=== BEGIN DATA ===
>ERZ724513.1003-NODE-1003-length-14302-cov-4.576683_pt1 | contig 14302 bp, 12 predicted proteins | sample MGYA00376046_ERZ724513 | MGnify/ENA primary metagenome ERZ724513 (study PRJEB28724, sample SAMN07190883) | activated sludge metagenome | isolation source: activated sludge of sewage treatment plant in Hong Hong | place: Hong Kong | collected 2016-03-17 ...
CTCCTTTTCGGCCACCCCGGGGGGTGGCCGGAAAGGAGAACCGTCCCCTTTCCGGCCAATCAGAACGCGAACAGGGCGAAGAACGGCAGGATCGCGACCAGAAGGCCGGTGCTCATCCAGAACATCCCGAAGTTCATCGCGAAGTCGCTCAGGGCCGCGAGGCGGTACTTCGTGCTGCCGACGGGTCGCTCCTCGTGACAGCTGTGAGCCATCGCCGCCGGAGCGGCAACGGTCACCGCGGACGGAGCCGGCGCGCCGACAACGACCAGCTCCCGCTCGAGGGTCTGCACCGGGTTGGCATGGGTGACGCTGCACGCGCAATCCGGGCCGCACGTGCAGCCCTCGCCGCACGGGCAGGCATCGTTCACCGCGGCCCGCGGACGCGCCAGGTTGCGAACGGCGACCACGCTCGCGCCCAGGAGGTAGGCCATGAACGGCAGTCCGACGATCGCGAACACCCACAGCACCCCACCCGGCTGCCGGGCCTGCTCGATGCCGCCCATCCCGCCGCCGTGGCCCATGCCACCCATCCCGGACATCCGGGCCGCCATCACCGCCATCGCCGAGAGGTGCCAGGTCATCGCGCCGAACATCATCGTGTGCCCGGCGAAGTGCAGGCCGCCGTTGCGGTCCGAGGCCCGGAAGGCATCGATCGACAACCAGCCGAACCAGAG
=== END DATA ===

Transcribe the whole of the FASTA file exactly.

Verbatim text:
>ERZ724513.1003-NODE-1003-length-14302-cov-4.576683_pt1 | contig 14302 bp, 12 predicted proteins | sample MGYA00376046_ERZ724513 | MGnify/ENA primary metagenome ERZ724513 (study PRJEB28724, sample SAMN07190883) | activated sludge metagenome | isolation source: activated sludge of sewage treatment plant in Hong Hong | place: Hong Kong | collected 2016-03-17 ...
CTCCTTTTCGGCCACCCCGGGGGGTGGCCGGAAAGGAGAACCGTCCCCTTTCCGGCCAATCAGAACGCGAACAGGGCGAAGAACGGCAGGATCGCGACCAGAAGGCCGGTGCTCATCCAGAACATCCCGAAGTTCATCGCGAAGTCGCTCAGGGCCGCGAGGCGGTACTTCGTGCTGCCGACGGGTCGCTCCTCGTGACAGCTGTGAGCCATCGCCGCCGGAGCGGCAACGGTCACCGCGGACGGAGCCGGCGCGCCGACAACGACCAGCTCCCGCTCGAGGGTCTGCACCGGGTTGGCATGGGTGACGCTGCACGCGCAATCCGGGCCGCACGTGCAGCCCTCGCCGCACGGGCAGGCATCGTTCACCGCGGCCCGCGGACGCGCCAGGTTGCGAACGGCGACCACGCTCGCGCCCAGGAGGTAGGCCATGAACGGCAGTCCGACGATCGCGAACACCCACAGCACCCCACCCGGCTGCCGGGCCTGCTCGATGCCGCCCATCCCGCCGCCGTGGCCCATGCCACCCATCCCGGACATCCGGGCCGCCATCACCGCCATCGCCGAGAGGTGCCAGGTCATCGCGCCGAACATCATCGTGTGCCCGGCGAAGTGCAGGCCGCCGTTGCGGTCCGAGGCCCGGAAGGCATCGATCGACAACCAGCCGAACCAGAG